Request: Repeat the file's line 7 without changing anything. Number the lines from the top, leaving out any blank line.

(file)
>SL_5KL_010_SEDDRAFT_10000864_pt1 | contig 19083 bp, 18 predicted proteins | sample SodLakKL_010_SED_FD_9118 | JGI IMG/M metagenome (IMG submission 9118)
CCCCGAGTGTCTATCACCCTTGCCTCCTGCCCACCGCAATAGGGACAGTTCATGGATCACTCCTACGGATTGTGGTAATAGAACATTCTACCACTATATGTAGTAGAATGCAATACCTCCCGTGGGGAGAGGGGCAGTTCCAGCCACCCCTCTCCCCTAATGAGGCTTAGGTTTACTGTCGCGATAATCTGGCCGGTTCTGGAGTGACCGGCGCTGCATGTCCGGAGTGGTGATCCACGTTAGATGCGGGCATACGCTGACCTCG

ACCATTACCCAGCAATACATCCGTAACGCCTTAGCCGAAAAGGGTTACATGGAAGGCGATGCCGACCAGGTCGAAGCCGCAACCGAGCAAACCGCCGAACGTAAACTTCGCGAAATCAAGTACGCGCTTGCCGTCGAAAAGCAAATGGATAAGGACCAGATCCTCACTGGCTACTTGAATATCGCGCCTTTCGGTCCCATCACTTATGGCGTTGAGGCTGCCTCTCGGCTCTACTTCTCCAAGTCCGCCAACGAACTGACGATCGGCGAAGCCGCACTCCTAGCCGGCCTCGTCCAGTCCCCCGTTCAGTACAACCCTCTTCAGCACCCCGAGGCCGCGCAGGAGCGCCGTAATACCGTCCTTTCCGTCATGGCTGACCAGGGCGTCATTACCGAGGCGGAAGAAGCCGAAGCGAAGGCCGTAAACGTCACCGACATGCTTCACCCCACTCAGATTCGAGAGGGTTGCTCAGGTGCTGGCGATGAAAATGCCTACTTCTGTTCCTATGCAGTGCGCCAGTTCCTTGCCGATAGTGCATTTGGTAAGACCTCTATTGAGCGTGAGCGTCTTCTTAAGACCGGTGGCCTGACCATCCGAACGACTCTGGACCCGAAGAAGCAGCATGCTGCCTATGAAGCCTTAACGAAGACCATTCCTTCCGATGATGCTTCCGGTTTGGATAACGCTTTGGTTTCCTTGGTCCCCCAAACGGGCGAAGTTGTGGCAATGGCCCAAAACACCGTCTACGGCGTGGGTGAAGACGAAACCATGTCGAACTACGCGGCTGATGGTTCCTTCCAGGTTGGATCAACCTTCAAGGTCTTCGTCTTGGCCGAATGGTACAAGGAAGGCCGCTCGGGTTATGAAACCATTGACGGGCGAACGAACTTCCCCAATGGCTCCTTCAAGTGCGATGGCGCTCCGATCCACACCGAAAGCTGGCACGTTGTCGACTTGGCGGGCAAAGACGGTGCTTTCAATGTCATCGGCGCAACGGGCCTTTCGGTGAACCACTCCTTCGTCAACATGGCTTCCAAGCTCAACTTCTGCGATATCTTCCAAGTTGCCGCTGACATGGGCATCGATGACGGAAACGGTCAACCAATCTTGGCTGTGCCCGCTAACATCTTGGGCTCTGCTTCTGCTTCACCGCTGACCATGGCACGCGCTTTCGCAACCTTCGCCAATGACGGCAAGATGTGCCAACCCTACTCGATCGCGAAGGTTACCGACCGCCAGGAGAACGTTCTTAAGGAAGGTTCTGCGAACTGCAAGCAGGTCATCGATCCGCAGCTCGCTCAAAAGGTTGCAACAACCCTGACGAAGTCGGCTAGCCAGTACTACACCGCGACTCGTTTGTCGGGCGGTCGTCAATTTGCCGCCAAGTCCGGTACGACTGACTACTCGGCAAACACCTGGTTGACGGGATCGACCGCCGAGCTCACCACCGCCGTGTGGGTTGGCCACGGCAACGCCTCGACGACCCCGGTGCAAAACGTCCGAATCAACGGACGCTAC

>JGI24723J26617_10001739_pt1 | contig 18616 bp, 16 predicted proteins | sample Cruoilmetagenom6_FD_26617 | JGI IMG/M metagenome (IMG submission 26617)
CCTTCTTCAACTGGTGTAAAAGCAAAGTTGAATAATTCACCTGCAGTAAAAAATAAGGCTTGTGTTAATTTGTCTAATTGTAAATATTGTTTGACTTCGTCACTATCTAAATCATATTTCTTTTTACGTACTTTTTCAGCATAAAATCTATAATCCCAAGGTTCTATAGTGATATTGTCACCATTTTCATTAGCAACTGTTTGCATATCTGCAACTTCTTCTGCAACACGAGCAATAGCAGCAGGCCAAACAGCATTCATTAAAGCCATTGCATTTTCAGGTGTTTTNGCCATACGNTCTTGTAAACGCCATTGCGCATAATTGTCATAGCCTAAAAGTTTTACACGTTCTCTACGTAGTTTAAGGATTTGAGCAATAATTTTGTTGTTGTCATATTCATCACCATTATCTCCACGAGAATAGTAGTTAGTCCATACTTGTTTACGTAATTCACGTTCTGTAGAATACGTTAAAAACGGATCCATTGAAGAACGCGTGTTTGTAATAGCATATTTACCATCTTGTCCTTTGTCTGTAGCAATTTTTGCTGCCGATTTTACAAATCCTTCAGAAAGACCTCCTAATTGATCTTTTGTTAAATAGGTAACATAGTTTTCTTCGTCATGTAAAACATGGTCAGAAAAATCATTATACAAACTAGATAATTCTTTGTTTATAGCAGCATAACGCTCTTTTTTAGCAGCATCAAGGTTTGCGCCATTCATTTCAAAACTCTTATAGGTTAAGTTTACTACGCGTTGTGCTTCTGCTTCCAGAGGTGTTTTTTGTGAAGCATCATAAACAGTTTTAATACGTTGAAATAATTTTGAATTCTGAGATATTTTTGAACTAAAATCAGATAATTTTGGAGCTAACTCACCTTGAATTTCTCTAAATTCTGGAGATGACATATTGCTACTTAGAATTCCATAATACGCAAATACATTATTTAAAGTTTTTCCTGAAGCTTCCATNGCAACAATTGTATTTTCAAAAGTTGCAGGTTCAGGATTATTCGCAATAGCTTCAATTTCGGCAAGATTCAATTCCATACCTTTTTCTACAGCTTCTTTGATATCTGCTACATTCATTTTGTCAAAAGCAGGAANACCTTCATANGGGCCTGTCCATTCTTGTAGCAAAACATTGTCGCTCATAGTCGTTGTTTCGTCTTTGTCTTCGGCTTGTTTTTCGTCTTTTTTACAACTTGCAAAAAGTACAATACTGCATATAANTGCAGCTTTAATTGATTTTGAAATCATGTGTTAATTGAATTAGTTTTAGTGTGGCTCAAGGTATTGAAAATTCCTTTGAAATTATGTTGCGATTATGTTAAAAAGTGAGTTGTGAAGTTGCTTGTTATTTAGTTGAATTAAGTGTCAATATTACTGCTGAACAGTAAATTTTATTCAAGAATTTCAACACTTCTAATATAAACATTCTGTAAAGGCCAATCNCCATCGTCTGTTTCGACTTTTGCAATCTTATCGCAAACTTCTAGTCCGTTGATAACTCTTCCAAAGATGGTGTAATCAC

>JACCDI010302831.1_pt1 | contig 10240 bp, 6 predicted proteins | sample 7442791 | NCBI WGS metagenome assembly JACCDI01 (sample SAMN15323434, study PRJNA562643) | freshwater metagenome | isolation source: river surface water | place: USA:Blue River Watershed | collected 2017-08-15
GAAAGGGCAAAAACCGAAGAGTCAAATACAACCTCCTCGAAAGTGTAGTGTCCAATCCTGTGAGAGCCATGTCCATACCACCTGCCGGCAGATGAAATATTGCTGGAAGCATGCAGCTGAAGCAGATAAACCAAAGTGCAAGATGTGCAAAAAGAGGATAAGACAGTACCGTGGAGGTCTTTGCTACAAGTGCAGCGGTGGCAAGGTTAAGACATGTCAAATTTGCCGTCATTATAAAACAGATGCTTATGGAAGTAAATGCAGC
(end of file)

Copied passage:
GAAAGGGCAAAAACCGAAGAGTCAAATACAACCTCCTCGAAAGTGTAGTGTCCAATCCTGTGAGAGCCATGTCCATACCACCTGCCGGCAGATGAAATATTGCTGGAAGCATGCAGCTGAAGCAGATAAACCAAAGTGCAAGATGTGCAAAAAGAGGATAAGACAGTACCGTGGAGGTCTTTGCTACAAGTGCAGCGGTGGCAAGGTTAAGACATGTCAAATTTGCCGTCATTATAAAACAGATGCTTATGGAAGTAAATGCAGC